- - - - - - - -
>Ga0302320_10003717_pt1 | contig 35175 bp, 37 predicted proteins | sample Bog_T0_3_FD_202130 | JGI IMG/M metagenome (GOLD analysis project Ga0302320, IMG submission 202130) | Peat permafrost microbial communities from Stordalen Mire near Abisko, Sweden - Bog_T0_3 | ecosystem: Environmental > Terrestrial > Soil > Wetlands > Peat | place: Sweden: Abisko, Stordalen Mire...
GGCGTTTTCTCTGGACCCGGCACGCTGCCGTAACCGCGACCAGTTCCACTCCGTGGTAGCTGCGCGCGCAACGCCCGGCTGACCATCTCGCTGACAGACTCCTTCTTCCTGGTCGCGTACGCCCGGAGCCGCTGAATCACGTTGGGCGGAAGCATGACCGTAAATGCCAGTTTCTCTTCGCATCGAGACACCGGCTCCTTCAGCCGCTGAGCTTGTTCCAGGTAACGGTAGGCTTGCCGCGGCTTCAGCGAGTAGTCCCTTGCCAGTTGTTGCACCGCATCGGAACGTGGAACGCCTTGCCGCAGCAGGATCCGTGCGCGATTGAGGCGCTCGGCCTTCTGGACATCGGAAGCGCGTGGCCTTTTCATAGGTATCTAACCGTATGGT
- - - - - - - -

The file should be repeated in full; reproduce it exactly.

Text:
>Ga0302320_10003717_pt1 | contig 35175 bp, 37 predicted proteins | sample Bog_T0_3_FD_202130 | JGI IMG/M metagenome (GOLD analysis project Ga0302320, IMG submission 202130) | Peat permafrost microbial communities from Stordalen Mire near Abisko, Sweden - Bog_T0_3 | ecosystem: Environmental > Terrestrial > Soil > Wetlands > Peat | place: Sweden: Abisko, Stordalen Mire...
GGCGTTTTCTCTGGACCCGGCACGCTGCCGTAACCGCGACCAGTTCCACTCCGTGGTAGCTGCGCGCGCAACGCCCGGCTGACCATCTCGCTGACAGACTCCTTCTTCCTGGTCGCGTACGCCCGGAGCCGCTGAATCACGTTGGGCGGAAGCATGACCGTAAATGCCAGTTTCTCTTCGCATCGAGACACCGGCTCCTTCAGCCGCTGAGCTTGTTCCAGGTAACGGTAGGCTTGCCGCGGCTTCAGCGAGTAGTCCCTTGCCAGTTGTTGCACCGCATCGGAACGTGGAACGCCTTGCCGCAGCAGGATCCGTGCGCGATTGAGGCGCTCGGCCTTCTGGACATCGGAAGCGCGTGGCCTTTTCATAGGTATCTAACCGTATGGT